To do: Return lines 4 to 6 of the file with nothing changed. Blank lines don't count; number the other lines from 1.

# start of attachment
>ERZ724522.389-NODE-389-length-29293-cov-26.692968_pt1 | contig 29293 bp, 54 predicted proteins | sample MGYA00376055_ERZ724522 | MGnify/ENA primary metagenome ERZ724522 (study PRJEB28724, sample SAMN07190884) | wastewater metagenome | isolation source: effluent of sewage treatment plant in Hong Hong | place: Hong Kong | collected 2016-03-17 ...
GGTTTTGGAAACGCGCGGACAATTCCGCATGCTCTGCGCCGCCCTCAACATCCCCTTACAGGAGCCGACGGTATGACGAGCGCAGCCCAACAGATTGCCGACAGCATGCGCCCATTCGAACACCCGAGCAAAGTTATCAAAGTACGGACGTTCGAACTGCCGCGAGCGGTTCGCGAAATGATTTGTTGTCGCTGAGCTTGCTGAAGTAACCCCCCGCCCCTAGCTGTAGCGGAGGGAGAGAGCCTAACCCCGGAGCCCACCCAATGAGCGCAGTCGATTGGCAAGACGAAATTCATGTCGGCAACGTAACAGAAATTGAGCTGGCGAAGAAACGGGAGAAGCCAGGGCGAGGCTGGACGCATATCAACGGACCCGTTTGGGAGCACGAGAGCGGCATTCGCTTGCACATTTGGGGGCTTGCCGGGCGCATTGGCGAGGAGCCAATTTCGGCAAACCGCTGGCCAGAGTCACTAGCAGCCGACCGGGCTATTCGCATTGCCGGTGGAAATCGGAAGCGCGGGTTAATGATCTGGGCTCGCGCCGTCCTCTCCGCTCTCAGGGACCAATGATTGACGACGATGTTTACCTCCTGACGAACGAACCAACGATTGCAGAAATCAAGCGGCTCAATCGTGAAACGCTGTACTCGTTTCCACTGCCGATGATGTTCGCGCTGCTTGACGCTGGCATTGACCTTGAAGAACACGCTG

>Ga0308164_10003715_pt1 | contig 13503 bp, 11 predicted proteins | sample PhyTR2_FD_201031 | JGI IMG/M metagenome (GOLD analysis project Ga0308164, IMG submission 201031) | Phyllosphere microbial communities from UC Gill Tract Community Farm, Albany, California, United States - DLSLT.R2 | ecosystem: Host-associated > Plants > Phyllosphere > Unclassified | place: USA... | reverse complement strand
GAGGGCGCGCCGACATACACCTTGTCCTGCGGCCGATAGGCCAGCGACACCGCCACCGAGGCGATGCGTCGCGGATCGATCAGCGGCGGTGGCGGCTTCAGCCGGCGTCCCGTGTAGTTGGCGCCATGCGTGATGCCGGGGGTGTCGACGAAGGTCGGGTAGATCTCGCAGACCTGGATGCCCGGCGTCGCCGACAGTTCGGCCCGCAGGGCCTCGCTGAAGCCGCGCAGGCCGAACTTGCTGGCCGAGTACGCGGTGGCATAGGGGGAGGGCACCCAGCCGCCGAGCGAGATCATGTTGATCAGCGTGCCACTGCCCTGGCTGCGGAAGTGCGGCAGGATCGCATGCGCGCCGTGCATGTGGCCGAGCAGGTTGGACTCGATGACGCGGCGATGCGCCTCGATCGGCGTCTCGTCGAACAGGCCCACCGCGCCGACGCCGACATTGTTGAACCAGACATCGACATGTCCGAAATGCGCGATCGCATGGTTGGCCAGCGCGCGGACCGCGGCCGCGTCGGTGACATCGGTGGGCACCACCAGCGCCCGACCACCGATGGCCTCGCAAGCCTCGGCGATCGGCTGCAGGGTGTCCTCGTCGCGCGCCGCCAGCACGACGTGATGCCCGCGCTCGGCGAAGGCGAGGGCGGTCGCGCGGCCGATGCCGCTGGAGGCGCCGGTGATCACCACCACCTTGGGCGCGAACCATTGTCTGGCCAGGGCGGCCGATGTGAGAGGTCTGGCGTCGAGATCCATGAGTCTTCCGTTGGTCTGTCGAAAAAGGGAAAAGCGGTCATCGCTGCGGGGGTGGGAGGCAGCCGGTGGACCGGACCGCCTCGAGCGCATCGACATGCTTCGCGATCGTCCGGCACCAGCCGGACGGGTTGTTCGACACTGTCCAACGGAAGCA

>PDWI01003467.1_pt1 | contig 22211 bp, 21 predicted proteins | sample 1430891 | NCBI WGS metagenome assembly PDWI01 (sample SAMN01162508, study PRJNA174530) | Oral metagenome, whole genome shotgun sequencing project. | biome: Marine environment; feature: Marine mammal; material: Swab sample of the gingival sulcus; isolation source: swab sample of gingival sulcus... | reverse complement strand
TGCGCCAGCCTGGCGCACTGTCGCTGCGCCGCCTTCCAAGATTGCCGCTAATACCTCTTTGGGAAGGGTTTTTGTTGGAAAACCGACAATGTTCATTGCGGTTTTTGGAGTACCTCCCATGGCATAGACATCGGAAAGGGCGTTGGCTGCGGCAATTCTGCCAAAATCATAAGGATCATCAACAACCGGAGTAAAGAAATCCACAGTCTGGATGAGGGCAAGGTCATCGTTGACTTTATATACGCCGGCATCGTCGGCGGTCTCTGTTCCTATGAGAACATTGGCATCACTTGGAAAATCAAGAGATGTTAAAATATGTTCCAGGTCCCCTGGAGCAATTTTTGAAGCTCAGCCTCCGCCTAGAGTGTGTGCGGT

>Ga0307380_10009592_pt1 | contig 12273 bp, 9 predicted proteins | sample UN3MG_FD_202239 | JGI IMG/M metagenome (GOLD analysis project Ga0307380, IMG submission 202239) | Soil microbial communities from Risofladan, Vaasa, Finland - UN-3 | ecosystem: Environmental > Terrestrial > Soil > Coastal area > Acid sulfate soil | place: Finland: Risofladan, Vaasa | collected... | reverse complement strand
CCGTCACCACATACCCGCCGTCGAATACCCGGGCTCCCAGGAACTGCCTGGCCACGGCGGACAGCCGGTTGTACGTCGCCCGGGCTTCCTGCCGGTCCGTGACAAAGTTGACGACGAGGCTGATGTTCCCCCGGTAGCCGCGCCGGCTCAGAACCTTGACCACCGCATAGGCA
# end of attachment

GAGGGCGCGCCGACATACACCTTGTCCTGCGGCCGATAGGCCAGCGACACCGCCACCGAGGCGATGCGTCGCGGATCGATCAGCGGCGGTGGCGGCTTCAGCCGGCGTCCCGTGTAGTTGGCGCCATGCGTGATGCCGGGGGTGTCGACGAAGGTCGGGTAGATCTCGCAGACCTGGATGCCCGGCGTCGCCGACAGTTCGGCCCGCAGGGCCTCGCTGAAGCCGCGCAGGCCGAACTTGCTGGCCGAGTACGCGGTGGCATAGGGGGAGGGCACCCAGCCGCCGAGCGAGATCATGTTGATCAGCGTGCCACTGCCCTGGCTGCGGAAGTGCGGCAGGATCGCATGCGCGCCGTGCATGTGGCCGAGCAGGTTGGACTCGATGACGCGGCGATGCGCCTCGATCGGCGTCTCGTCGAACAGGCCCACCGCGCCGACGCCGACATTGTTGAACCAGACATCGACATGTCCGAAATGCGCGATCGCATGGTTGGCCAGCGCGCGGACCGCGGCCGCGTCGGTGACATCGGTGGGCACCACCAGCGCCCGACCACCGATGGCCTCGCAAGCCTCGGCGATCGGCTGCAGGGTGTCCTCGTCGCGCGCCGCCAGCACGACGTGATGCCCGCGCTCGGCGAAGGCGAGGGCGGTCGCGCGGCCGATGCCGCTGGAGGCGCCGGTGATCACCACCACCTTGGGCGCGAACCATTGTCTGGCCAGGGCGGCCGATGTGAGAGGTCTGGCGTCGAGATCCATGAGTCTTCCGTTGGTCTGTCGAAAAAGGGAAAAGCGGTCATCGCTGCGGGGGTGGGAGGCAGCCGGTGGACCGGACCGCCTCGAGCGCATCGACATGCTTCGCGATCGTCCGGCACCAGCCGGACGGGTTGTTCGACACTGTCCAACGGAAGCA

>PDWI01003467.1_pt1 | contig 22211 bp, 21 predicted proteins | sample 1430891 | NCBI WGS metagenome assembly PDWI01 (sample SAMN01162508, study PRJNA174530) | Oral metagenome, whole genome shotgun sequencing project. | biome: Marine environment; feature: Marine mammal; material: Swab sample of the gingival sulcus; isolation source: swab sample of gingival sulcus... | reverse complement strand
TGCGCCAGCCTGGCGCACTGTCGCTGCGCCGCCTTCCAAGATTGCCGCTAATACCTCTTTGGGAAGGGTTTTTGTTGGAAAACCGACAATGTTCATTGCGGTTTTTGGAGTACCTCCCATGGCATAGACATCGGAAAGGGCGTTGGCTGCGGCAATTCTGCCAAAATCATAAGGATCATCAACAACCGGAGTAAAGAAATCCACAGTCTGGATGAGGGCAAGGTCATCGTTGACTTTATATACGCCGGCATCGTCGGCGGTCTCTGTTCCTATGAGAACATTGGCATCACTTGGAAAATCAAGAGATGTTAAAATATGTTCCAGGTCCCCTGGAGCAATTTTTGAAGCTCAGCCTCCGCCTAGAGTGTGTGCGGT